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Thursday, 28 December 2006 00:00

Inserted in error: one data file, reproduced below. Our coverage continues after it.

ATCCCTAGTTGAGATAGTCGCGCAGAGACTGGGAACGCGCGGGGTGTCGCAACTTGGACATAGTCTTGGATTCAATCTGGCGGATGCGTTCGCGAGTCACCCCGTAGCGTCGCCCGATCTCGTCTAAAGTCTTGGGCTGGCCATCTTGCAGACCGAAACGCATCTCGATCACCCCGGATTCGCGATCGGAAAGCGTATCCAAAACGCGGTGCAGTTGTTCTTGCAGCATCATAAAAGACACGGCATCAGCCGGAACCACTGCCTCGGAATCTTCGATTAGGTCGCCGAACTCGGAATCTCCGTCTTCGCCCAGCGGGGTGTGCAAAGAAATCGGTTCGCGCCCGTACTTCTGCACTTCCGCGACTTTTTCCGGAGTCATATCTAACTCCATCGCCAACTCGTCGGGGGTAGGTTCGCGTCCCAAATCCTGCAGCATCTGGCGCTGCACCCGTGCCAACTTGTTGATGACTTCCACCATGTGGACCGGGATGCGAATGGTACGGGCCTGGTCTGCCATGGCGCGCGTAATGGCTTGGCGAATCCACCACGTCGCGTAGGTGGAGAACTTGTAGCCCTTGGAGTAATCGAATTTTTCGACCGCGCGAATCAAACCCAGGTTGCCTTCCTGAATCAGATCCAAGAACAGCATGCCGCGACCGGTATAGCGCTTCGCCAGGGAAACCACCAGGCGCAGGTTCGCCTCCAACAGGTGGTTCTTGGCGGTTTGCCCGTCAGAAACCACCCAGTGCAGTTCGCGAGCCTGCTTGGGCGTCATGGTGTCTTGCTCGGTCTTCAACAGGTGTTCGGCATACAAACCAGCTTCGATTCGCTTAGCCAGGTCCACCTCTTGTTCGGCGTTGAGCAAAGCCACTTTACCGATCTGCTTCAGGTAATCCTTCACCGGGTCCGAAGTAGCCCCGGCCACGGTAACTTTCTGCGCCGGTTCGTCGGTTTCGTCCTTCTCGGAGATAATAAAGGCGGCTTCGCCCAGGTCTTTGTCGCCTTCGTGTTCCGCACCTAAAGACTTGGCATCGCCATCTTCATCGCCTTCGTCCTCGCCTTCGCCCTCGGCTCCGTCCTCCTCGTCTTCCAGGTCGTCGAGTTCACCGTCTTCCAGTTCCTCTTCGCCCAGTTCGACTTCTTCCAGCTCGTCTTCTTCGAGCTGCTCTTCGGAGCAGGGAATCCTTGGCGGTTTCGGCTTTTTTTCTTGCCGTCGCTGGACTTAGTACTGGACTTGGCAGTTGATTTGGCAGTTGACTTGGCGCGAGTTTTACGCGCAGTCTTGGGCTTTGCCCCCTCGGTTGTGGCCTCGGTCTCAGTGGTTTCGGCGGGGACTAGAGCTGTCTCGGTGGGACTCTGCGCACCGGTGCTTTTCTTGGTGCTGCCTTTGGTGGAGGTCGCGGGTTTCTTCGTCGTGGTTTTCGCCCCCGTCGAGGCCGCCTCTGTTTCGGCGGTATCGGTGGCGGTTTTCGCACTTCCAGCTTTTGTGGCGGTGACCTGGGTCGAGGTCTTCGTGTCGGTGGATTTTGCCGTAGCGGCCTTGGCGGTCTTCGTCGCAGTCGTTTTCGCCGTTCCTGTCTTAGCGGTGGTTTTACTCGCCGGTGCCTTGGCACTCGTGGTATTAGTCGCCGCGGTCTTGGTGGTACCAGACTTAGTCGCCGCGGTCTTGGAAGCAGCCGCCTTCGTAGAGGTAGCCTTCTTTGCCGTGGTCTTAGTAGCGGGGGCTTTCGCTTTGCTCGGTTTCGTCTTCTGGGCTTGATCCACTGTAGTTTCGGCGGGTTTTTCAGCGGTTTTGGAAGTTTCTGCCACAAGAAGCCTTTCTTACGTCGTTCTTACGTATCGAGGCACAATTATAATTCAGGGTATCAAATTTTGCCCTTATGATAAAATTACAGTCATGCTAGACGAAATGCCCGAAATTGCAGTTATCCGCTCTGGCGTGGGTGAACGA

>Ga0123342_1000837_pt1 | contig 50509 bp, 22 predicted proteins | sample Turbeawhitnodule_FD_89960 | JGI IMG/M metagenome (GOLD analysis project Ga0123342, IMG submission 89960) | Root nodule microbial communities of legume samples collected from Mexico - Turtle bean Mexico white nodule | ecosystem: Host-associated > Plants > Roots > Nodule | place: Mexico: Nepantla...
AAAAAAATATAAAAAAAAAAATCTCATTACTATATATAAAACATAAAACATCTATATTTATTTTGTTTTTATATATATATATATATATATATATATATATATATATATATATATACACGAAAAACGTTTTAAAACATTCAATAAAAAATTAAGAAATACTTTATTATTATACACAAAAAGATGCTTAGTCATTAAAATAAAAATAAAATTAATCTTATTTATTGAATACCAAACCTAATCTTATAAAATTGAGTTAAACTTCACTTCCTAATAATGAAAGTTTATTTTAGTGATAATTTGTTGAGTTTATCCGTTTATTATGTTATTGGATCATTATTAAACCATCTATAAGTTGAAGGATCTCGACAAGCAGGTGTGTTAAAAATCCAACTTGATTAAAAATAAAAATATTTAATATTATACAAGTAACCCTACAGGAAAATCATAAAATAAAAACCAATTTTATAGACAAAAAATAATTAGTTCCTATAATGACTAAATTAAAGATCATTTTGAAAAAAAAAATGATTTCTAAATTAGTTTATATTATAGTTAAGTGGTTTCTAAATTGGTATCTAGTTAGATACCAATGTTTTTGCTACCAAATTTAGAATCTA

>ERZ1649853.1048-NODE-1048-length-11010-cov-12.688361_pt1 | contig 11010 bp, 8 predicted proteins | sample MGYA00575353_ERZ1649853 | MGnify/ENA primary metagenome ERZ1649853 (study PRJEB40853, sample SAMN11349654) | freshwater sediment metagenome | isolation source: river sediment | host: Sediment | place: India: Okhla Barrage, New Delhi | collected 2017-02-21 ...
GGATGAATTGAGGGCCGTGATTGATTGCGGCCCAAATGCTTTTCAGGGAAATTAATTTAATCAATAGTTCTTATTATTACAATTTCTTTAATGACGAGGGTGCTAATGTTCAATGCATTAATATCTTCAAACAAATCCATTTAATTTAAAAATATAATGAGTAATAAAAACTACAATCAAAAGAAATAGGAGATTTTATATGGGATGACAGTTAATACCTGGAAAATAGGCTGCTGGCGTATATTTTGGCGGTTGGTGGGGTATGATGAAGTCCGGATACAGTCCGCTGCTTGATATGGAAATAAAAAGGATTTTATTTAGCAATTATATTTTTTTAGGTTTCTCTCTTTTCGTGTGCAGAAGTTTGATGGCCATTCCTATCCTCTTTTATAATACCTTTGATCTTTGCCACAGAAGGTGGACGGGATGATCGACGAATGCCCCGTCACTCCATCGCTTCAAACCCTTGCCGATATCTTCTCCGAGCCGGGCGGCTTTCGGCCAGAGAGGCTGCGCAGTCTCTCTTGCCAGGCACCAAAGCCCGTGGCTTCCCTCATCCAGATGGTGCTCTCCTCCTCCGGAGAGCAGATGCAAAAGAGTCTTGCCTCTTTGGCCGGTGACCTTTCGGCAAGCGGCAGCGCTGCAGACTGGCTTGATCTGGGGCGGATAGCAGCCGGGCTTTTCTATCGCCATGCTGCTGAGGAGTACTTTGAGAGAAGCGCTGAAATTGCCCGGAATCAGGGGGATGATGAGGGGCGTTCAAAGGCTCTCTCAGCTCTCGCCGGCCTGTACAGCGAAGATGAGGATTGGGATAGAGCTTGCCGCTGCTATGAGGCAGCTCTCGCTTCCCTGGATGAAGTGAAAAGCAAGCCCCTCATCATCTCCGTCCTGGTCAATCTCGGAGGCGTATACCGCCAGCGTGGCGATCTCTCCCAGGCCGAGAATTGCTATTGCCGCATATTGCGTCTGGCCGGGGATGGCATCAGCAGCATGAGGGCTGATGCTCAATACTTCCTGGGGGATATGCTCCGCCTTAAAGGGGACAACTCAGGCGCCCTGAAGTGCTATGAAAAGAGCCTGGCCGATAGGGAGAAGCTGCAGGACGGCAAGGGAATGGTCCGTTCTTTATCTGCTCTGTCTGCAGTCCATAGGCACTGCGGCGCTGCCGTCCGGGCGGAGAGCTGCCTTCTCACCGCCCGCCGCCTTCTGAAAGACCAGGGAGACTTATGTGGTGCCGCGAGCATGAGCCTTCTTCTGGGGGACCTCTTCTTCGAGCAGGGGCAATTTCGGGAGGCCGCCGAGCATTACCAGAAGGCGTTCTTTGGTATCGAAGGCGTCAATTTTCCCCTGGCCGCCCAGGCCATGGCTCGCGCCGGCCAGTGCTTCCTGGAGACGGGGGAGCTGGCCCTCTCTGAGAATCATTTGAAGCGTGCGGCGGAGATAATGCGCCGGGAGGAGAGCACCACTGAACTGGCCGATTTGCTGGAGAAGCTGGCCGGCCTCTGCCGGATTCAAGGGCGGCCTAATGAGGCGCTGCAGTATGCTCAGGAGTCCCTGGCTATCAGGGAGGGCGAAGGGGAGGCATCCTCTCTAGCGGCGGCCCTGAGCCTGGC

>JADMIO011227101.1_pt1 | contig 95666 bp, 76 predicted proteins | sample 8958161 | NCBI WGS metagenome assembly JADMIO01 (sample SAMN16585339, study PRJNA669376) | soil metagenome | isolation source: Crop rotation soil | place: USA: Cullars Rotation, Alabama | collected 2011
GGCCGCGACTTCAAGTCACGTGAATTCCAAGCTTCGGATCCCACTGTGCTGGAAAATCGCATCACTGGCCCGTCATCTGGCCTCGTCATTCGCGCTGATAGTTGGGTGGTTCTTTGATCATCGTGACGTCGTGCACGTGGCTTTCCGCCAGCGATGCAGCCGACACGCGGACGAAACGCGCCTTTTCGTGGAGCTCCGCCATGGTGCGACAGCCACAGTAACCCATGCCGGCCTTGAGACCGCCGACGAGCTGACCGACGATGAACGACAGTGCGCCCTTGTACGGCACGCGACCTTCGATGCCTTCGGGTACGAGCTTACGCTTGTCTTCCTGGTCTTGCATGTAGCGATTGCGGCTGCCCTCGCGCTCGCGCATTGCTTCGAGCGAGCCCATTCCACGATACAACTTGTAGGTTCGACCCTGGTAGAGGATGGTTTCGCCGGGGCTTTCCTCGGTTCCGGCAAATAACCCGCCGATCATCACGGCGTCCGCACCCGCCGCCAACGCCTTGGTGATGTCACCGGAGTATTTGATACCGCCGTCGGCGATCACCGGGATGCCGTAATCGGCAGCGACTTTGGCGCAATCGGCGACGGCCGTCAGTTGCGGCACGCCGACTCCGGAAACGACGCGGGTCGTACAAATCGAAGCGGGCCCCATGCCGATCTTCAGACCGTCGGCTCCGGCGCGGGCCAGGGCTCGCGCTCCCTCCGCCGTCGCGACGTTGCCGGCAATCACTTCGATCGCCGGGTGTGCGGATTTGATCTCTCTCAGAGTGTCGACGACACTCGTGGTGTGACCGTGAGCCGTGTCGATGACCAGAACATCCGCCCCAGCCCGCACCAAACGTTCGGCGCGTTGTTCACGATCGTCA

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The big hope that many have for global growth not slowing too much is that, while the US will slow, the slack will be picked up by both the Eurozone as well as Japan. A presentation at ICRIER by Joshua Felman, the IMF’s senior resident representative in India, suggests this may not be true. For one, says Felman, industrial output has been falling in the Euro area and Germany will be raising VAT levels next year as well. As for Japan, consumption growth there is also very weak, which is why third quarter GDP growth there has fallen somewhat – while consumption grew 1.5 per cent in Q2 2006, it fell 1.75 per cent in Q3 – and recent economic growth is primarily driven by net exports. Besides, since there is a strong correlation between GDP growth and exports in both areas, and the US is a big driver of these exports, a US slowdown would automatically hit both the Eurozone and Japan. The 2001 US slowdown, in fact, reflected just this – while US growth fell from 3.7 per cent in 2000 to 0.8 per cent in 2001, Eurozone growth fell from 3.9 per cent to 1.9 per cent, and Japan from 2.9 per cent to a mere 0.4 per cent.

 

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